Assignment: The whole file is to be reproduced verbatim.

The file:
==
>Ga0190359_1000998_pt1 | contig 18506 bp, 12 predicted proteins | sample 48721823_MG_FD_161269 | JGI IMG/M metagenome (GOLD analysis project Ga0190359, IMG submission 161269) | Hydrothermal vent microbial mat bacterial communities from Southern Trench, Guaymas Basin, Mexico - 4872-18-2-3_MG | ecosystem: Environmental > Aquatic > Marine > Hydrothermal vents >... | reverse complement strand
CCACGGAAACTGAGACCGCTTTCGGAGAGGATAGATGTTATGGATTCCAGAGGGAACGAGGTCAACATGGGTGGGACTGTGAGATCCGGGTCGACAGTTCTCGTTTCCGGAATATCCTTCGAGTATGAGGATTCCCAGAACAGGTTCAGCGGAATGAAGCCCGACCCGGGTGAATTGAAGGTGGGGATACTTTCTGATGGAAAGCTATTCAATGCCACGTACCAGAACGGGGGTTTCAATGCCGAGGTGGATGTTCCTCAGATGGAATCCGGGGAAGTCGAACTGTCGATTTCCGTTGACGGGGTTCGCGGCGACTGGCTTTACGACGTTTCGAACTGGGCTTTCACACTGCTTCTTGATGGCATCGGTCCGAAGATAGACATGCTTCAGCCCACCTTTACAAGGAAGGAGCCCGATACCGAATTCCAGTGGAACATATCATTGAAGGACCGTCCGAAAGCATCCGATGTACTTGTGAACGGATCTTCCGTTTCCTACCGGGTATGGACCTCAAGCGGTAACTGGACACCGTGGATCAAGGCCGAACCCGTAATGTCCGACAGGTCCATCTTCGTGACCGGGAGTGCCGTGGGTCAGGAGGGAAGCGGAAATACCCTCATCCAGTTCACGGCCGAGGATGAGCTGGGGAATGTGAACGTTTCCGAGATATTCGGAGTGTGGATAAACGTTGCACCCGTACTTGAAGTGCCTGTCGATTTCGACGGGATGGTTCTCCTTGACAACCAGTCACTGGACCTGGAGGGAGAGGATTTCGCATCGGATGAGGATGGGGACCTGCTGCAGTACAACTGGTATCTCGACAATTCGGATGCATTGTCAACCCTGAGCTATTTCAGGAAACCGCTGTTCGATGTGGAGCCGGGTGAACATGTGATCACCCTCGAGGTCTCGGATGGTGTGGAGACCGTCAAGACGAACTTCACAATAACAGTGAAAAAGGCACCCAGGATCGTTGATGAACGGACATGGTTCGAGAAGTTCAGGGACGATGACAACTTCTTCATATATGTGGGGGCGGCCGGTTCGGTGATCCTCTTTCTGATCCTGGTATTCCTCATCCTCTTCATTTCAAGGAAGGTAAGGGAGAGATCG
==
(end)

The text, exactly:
>Ga0190359_1000998_pt1 | contig 18506 bp, 12 predicted proteins | sample 48721823_MG_FD_161269 | JGI IMG/M metagenome (GOLD analysis project Ga0190359, IMG submission 161269) | Hydrothermal vent microbial mat bacterial communities from Southern Trench, Guaymas Basin, Mexico - 4872-18-2-3_MG | ecosystem: Environmental > Aquatic > Marine > Hydrothermal vents >... | reverse complement strand
CCACGGAAACTGAGACCGCTTTCGGAGAGGATAGATGTTATGGATTCCAGAGGGAACGAGGTCAACATGGGTGGGACTGTGAGATCCGGGTCGACAGTTCTCGTTTCCGGAATATCCTTCGAGTATGAGGATTCCCAGAACAGGTTCAGCGGAATGAAGCCCGACCCGGGTGAATTGAAGGTGGGGATACTTTCTGATGGAAAGCTATTCAATGCCACGTACCAGAACGGGGGTTTCAATGCCGAGGTGGATGTTCCTCAGATGGAATCCGGGGAAGTCGAACTGTCGATTTCCGTTGACGGGGTTCGCGGCGACTGGCTTTACGACGTTTCGAACTGGGCTTTCACACTGCTTCTTGATGGCATCGGTCCGAAGATAGACATGCTTCAGCCCACCTTTACAAGGAAGGAGCCCGATACCGAATTCCAGTGGAACATATCATTGAAGGACCGTCCGAAAGCATCCGATGTACTTGTGAACGGATCTTCCGTTTCCTACCGGGTATGGACCTCAAGCGGTAACTGGACACCGTGGATCAAGGCCGAACCCGTAATGTCCGACAGGTCCATCTTCGTGACCGGGAGTGCCGTGGGTCAGGAGGGAAGCGGAAATACCCTCATCCAGTTCACGGCCGAGGATGAGCTGGGGAATGTGAACGTTTCCGAGATATTCGGAGTGTGGATAAACGTTGCACCCGTACTTGAAGTGCCTGTCGATTTCGACGGGATGGTTCTCCTTGACAACCAGTCACTGGACCTGGAGGGAGAGGATTTCGCATCGGATGAGGATGGGGACCTGCTGCAGTACAACTGGTATCTCGACAATTCGGATGCATTGTCAACCCTGAGCTATTTCAGGAAACCGCTGTTCGATGTGGAGCCGGGTGAACATGTGATCACCCTCGAGGTCTCGGATGGTGTGGAGACCGTCAAGACGAACTTCACAATAACAGTGAAAAAGGCACCCAGGATCGTTGATGAACGGACATGGTTCGAGAAGTTCAGGGACGATGACAACTTCTTCATATATGTGGGGGCGGCCGGTTCGGTGATCCTCTTTCTGATCCTGGTATTCCTCATCCTCTTCATTTCAAGGAAGGTAAGGGAGAGATCG